Despite All His Rage, He is Still Just a Nic in a Cage

We all know the old adage. It’s a statement that rings truer than anything Confucius ever said, and philosophy’s greatest thinkers (somehow) never saw it coming. Nicolas Cage is the John Coltrane of acting. It’s not “old” in the technical sense — fellow Bit Player Clark spewed it out after a wine-fueled viewing of Season Of The Witch about two years ago — or an “adage” in the traditional sense — I’m fairly certain that to be an adage, more than one person has to have said it — but that doesn’t make it any less true.

We all know the old adage. It’s a statement that rings truer than anything Confucius ever said, and philosophy’s greatest thinkers (somehow) never saw it coming. Nicolas Cage is the John Coltrane of acting. It’s not “old” in the technical sense — fellow Bit Player Clark spewed it out after a wine-fueled viewing of Season Of The Witch about two years ago — or an “adage” in the traditional sense — I’m fairly certain that to be an adage, more than one person has to have said it — but that doesn’t make it any less true.

The reasoning is simple (I think): where John Coltrane constantly shifted his style and helped revolutionize jazz music, Nicolas Cage constantly shifted his hairstyle and helped revolutionize bad film.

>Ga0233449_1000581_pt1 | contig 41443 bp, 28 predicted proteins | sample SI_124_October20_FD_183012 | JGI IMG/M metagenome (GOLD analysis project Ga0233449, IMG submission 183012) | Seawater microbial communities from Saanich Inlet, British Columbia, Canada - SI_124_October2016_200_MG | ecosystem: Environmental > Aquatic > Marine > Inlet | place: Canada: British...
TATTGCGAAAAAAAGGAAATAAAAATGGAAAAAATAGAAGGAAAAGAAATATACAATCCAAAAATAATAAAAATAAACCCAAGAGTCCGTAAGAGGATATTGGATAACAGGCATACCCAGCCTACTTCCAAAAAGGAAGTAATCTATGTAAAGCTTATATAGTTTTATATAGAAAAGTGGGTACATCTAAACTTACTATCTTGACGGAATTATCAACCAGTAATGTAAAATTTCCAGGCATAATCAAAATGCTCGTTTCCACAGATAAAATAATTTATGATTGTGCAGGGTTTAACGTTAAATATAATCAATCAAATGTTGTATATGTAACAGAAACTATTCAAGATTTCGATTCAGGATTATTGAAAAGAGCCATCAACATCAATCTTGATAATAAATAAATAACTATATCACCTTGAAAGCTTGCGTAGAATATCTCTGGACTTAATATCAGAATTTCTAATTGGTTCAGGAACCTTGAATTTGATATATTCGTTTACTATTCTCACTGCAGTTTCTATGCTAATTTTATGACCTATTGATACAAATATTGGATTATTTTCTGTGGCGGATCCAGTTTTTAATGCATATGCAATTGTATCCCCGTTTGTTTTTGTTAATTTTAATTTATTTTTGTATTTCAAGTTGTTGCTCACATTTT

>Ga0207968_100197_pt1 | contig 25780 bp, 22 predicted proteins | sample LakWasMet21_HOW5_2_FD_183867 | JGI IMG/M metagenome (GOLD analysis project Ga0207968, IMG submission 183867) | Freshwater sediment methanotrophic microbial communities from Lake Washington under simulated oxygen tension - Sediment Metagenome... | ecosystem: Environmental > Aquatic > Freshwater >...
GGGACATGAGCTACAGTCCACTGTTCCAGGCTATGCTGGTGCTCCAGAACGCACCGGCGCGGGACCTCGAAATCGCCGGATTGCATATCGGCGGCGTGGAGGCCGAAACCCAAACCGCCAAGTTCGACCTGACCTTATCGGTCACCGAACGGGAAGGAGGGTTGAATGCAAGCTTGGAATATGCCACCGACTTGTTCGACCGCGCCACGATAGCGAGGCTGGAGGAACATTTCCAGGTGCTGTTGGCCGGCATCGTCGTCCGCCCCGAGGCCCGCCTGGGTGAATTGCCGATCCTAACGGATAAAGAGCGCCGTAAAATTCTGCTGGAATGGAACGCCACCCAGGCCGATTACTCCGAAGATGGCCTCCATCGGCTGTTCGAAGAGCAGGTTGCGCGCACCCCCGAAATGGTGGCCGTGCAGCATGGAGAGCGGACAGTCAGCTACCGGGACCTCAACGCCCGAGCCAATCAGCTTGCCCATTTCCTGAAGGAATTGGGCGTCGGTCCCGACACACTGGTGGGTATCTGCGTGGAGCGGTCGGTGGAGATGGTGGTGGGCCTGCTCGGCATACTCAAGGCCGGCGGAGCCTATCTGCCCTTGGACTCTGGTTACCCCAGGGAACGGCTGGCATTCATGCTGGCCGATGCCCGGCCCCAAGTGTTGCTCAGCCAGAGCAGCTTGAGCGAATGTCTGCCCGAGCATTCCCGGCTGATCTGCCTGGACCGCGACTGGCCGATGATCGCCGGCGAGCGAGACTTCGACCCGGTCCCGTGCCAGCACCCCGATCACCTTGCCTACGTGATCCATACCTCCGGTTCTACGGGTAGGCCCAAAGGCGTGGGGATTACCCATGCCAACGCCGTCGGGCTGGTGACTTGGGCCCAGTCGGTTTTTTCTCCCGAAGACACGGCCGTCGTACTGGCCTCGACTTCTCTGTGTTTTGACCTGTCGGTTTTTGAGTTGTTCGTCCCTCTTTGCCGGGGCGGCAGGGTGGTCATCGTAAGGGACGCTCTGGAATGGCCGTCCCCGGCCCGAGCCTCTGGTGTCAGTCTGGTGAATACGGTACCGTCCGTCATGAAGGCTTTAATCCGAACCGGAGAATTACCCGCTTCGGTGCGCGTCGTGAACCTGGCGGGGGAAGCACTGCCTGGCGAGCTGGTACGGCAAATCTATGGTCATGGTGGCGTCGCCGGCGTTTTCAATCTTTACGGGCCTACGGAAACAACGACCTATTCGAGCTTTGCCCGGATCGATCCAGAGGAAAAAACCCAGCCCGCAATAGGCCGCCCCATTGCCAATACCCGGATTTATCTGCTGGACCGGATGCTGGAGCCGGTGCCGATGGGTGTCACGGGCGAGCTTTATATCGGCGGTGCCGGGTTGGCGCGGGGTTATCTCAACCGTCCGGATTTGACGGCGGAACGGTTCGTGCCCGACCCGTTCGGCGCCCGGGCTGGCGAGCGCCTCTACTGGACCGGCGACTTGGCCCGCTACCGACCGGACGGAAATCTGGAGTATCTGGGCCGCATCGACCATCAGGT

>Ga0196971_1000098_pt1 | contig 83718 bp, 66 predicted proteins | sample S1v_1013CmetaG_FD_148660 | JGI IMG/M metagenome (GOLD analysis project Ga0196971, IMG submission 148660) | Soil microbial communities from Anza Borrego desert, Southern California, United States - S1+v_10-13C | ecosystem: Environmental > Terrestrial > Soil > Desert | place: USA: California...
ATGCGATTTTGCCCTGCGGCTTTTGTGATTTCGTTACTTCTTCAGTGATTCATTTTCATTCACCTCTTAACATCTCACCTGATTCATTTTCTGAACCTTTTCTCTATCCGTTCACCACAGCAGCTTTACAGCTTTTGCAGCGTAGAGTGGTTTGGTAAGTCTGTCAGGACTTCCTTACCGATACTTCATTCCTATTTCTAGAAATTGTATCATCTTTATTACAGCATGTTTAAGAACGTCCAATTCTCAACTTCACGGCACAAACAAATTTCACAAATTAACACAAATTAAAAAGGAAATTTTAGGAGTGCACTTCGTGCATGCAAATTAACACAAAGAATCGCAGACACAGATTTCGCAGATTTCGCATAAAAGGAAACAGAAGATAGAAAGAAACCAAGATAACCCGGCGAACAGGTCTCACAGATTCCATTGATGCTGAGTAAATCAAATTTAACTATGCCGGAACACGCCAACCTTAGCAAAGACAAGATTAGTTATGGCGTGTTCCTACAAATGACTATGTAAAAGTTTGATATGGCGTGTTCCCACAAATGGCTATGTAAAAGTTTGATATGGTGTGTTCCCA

To be fair, Cage wasn’t always associated with bad film. Raising Arizona, Moonstruck, Wild At Heart, and Leaving Las Vegas all colored his early career with promise and even an Oscar — not to mention stone-cold action classics like Face/Off, Con Air, The Rock toward the middle of his reign — but for every Kick-Ass or The Weather Man later on in the game, there’s about five or six Drive Angrys, at least three Bangkok Dangerouses. However, Cage is the one actor who has actually profited off of his hilariously awful choices in films. While stars like Brad Pitt or Tom Cruise — heroes of ’80s and ’90s film — seemingly never recovered from their Troy or Valkyrie choices later in their careers, Cage has only grown more revered.

Groups of friends much like my own will gather around a television and watch objectively awful movies such as Knowing or Ghost Rider simply because they feature Nic Cage. Entire sites are dedicated to the actor, placing that million-dollar face on just about anyone or anything’s head, turning his can’t-turn-down-a-role reputation into a recurring joke. He seems to take it all in stride, however. In fact, I would argue that he relishes in it.

I have nothing to prove that, except the fact that the man simply keeps taking these roles. Just a cursory glance at Cage’s Internet Movie Database entry shows he has nine films planned between now and the end of next year. It would be a shock if even one of them was good, yet they’ll make millions of dollars and the world will eat them up. The point is, we relish in it.

I really couldn’t tell you why, either. I think it’s just to do with how unabashed Cage is about selecting these movies. I don’t think he’s read a script before signing on in about fifteen years. It’s also of import that Cage hasn’t taken a short-haired role in just as long. It’s really best not to question it. Just throw on The Sorcerer’s Apprentice and enjoy. Here’s your hero.